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Movie reviews

One Direction band member Harry Styles poses with a gift from a fan while performing on NBC's "Today" show on Friday, Aug. 23, 2013 in New York. (Photo by Charles Sykes/Invision/AP)

One Direction band member Harry Styles poses with a gift from a fan while performing on NBC's "Today" show on Friday, Aug. 23, 2013 in New York. (Photo by Charles Sykes/Invision/AP)

RATINGS: 4 stars, excellent; 3 stars, good; 2 stars, fair; 1 star, poor

BLUE JASMINE 3 stars. Cate Blanchett storms her way through the title role of Woody Allen’s pastiche-y melodrama, about a fallen socialite seeking refuge in her sister’s San Francisco flat. Lifted in chunks from “A Streetcar Named Desire,” and offering wincing blue-collar-type caricatures, the film is nonetheless a wonder — thanks to its star. With Alec Baldwin, Sally Hawkins and Bobby Cannavale, looking on in awe. 1 hr. 38 PG-13 (adult themes) — Steven Rea

CLOSED CIRCUIT 3 stars — This movie stars Eric Bana and Rebecca Hall as a pair of sleek English defense attorneys who make those Old Bailey wigs look positively haute, opens with security-camera screens, first four, then eight, then 12, then 15, dispassionately recording street activity and anonymous passers-by in London’s Borough Market neighborhood. A truck appears on one of the screens. The music signals trouble. A bomb explodes. More than 100 people die. Yes, there are holes where better bits of plot wouldn’t have hurt. The satisfactions of the film are in seeing what a screen full of excellent players can do to steer you around the holes. Simpler and less nuanced than “Tinker Tailor Soldier Spy,” “Closed Circuit” (drab title) keeps its head down and does its job like a reliable midlevel secret agent. R for language and brief violence. 1:36

THE CONJURING 3 stars — Husband-and-wife paranormal investigators are thrown for a loop by the most terrifying case they’ve ever dealt with in this unexpectedly fresh, alive and vibrant haunted house thriller. 1 hr. 52 R for profanity, violence, demonic horror, filicide. — Tirdad Derakhshani

DESPICABLE ME 2 21/2 stars — The Anti-Villain League recruits Gru when a powerful new criminal emerges in this animated family sequel. 1 hr. 38 PG for mild scares, rude humor, use of flatulence guns — Tirdad Derakhshani

ELYSIUM 3 stars — Matt Damon is a 22nd-century factory worker on a “diseased, polluted and vastly over-populated” Earth, trying to crash the gated community in the sky where the rich live in smug splendor. A rabble-rousing sci-fi allegory from the director of “District 9.” 1 hr. 49 R for intense action, violence, profanity, adult themes — Steven Rea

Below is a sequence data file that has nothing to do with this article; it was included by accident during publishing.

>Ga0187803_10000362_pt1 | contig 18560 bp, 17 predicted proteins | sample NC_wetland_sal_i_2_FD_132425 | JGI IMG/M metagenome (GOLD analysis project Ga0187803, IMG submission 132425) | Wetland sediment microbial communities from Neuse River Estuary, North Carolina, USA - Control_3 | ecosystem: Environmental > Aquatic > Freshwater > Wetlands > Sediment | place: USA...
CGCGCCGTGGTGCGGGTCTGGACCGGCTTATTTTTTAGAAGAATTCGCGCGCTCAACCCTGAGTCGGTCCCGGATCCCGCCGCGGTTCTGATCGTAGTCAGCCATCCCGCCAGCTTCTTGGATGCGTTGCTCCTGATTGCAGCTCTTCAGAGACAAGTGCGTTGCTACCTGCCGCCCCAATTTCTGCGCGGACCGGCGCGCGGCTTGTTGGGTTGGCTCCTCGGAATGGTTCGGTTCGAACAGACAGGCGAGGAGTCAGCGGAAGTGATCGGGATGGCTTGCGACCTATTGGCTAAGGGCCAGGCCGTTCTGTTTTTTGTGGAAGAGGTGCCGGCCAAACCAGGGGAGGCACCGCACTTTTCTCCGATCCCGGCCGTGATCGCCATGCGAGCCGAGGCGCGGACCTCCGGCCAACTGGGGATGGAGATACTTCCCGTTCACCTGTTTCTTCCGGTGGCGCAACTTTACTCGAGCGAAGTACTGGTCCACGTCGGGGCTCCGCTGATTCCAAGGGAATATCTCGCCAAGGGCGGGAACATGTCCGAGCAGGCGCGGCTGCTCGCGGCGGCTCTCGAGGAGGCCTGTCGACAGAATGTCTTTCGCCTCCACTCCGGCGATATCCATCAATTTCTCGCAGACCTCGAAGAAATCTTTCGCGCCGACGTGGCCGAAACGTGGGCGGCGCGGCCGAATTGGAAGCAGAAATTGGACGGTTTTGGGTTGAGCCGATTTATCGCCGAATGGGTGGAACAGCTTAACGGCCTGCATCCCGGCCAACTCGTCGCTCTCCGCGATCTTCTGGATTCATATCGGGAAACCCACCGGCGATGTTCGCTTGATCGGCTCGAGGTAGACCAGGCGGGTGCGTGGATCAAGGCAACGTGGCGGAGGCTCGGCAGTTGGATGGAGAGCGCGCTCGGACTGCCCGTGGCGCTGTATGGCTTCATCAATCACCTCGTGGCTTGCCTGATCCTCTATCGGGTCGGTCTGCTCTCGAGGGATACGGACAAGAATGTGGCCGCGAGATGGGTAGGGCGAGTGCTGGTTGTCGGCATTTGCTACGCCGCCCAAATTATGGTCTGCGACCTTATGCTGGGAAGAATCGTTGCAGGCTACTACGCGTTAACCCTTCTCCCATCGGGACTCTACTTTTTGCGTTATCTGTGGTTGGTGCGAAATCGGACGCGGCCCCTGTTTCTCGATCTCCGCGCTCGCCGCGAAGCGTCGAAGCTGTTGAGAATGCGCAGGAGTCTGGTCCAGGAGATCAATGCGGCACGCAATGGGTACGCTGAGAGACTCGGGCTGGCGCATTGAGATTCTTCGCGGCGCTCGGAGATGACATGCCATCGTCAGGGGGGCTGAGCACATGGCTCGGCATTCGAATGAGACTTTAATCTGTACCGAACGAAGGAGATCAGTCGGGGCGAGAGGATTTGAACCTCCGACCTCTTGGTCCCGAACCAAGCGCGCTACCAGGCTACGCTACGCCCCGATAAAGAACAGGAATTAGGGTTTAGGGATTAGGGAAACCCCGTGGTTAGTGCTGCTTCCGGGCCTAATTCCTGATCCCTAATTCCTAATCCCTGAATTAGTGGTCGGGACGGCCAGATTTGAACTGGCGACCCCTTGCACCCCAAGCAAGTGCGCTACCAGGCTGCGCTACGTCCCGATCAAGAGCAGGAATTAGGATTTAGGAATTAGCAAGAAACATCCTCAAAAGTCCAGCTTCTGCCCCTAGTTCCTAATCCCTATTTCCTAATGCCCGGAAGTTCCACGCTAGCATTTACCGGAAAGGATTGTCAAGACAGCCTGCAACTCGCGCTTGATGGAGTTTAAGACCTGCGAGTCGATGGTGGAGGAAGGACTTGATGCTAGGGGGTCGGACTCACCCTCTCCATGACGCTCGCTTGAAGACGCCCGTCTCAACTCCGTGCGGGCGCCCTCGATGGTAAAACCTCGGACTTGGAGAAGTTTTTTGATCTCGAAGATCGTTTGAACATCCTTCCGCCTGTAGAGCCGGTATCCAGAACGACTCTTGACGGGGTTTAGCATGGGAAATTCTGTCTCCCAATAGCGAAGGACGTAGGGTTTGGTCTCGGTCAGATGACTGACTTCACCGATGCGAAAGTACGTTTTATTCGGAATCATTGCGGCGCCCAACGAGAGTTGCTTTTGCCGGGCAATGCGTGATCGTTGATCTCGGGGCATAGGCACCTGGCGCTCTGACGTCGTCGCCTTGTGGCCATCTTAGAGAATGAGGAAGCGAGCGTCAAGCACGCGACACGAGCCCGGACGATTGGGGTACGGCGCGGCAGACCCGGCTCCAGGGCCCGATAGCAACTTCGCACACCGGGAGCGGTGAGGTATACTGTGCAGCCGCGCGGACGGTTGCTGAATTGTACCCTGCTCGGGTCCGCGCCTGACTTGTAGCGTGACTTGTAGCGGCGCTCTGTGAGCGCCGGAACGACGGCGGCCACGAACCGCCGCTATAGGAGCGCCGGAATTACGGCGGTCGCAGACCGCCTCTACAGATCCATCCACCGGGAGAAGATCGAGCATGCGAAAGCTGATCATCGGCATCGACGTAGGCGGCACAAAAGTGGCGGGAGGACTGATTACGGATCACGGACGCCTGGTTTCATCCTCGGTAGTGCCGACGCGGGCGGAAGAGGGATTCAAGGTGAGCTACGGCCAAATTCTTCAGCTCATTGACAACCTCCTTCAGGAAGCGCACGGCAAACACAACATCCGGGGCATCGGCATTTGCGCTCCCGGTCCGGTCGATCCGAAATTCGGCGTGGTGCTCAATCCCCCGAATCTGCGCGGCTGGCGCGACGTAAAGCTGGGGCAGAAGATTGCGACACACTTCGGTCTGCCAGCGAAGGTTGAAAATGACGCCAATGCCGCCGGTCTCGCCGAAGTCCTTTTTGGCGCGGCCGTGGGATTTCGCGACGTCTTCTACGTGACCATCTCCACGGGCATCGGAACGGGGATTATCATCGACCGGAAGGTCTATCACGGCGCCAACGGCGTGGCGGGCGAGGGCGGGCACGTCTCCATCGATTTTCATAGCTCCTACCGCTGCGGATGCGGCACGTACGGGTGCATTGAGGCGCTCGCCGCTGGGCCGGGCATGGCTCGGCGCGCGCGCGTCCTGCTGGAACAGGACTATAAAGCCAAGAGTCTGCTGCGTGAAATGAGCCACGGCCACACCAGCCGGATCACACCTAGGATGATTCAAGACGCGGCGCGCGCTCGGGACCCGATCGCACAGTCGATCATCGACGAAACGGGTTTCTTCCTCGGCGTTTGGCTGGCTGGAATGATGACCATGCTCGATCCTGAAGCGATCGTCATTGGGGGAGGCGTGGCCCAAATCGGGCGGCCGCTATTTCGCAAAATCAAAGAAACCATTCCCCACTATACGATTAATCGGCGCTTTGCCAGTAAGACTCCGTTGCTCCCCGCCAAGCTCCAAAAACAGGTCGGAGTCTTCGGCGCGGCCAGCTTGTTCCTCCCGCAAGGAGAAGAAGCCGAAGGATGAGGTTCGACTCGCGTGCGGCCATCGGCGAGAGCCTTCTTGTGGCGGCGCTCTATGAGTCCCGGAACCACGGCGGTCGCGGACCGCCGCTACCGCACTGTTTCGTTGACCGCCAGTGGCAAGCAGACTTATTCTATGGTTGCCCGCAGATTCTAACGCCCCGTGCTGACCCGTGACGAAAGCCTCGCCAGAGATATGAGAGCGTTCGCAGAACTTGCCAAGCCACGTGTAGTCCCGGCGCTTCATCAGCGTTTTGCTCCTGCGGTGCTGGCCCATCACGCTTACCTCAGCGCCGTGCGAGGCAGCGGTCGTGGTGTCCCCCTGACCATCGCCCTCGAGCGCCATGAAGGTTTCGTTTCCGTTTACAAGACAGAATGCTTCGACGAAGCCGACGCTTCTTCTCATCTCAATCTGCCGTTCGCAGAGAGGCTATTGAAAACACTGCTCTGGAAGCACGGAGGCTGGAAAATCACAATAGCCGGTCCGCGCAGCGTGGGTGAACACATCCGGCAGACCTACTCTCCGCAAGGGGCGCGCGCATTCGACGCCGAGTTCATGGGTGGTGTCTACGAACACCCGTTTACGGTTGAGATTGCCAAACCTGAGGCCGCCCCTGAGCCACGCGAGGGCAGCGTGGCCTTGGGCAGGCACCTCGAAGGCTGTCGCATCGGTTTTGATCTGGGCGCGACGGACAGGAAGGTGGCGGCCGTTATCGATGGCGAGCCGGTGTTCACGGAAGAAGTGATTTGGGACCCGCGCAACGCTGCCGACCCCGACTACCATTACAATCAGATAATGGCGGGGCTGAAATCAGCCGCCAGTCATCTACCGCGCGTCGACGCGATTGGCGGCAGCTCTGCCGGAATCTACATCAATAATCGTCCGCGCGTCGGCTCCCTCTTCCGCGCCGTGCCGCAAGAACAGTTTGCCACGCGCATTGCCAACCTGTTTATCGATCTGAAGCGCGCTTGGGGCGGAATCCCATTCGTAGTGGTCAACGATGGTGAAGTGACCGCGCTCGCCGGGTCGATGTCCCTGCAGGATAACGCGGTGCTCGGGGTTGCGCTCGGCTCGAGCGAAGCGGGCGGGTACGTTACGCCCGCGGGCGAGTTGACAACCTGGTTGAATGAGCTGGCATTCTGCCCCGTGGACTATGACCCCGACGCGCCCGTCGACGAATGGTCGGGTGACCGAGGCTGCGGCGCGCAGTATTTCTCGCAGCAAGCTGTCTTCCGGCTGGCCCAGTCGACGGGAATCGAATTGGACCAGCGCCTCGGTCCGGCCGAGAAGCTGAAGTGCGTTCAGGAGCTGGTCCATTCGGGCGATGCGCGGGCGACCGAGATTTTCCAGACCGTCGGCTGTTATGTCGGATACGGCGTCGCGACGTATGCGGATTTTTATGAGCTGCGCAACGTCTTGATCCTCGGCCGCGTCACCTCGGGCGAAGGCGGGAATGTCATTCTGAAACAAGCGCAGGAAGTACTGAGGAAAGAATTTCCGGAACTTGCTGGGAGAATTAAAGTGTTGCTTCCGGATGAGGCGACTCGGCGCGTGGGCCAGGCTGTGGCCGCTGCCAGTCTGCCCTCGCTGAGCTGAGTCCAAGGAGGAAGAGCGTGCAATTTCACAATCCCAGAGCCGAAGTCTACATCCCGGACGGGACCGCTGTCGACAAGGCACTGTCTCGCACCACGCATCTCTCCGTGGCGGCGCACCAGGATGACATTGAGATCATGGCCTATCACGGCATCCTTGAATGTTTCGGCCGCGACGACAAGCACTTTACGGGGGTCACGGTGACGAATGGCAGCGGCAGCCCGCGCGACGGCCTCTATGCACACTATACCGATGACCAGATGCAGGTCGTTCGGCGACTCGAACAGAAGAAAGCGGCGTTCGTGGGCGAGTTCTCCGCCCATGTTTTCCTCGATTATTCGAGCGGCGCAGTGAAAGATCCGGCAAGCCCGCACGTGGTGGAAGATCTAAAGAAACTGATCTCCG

GETAWAY 11/2 stars — And thus does a summer that started with a silly car chase picture end with a sillier one. “Getaway” has some of the elements of a good gear grinder — a B-movie where a car takes a pivotal role in the cast. it’s got Ethan Hawke, doing enough of his own driving to pass muster with the likes of Ryan Gosling (“Drive”), Dax Shepard (“Hit and Run”), or Paul Walker (“Fast & Furious”). It’s got a cool car — a Shelby Super Snake version of the Ford Mustang. It has an unusual city setting — Sofia, Bulgaria. Yet, director Courtney Solomon (“An American Haunting”) is plainly out of his depth, and when the always reliable Hawke plays a character in the wrong key, that points back to a director who doesn’t have the stature or standing to “direct” him. Maybe they all took a gander at that random, ridiculous scenario and hoped that the car would be cool enough to bail them out. It isn’t. 1:28 PG-13 for intense action, violence and mayhem throughout, some rude gestures and language

THE GRANDMASTER — Chinese filmmaker Wong Kar Wai Wong has emerged with one of his best films to date. “The Grandmaster” is a sweeping epic that uses the life of Ip Man (played by Tony Leung), the kung fu master who trained Bruce Lee, to recount two tumultuous decades in China’s history. Packed with elaborate, eye-popping fight sequences choreographed by Yuen Wo Ping (“The Matrix,” “Kill Bill”), “The Grandmaster” is the most action-intensive film Wong has made. It is also among his most personal. The movie incorporates his recurring theme of romantic longing (Ip has an unspoken, unfulfilled love affair with Gong Er, another martial arts master played by Ziyi Zhang) into a recreation of Japan’s invasion of China in 1937 — an event that forever changed the country’s culture.

THE HEAT 21/2 stars — Sandra Bullock is the brains, Melissa McCarthy the mouth and the muscle in this mismatched-cop comedy founded on the proposition that the lower the humor, the louder the laughter. That’s true until this profanely funny comedy veers into a sinkhole of “Pulp Fiction” comic violence in its final third. 1 hr. 57 R for extreme profanity, violence, sexual candor, surgical humor, drugs — Carrie Rickey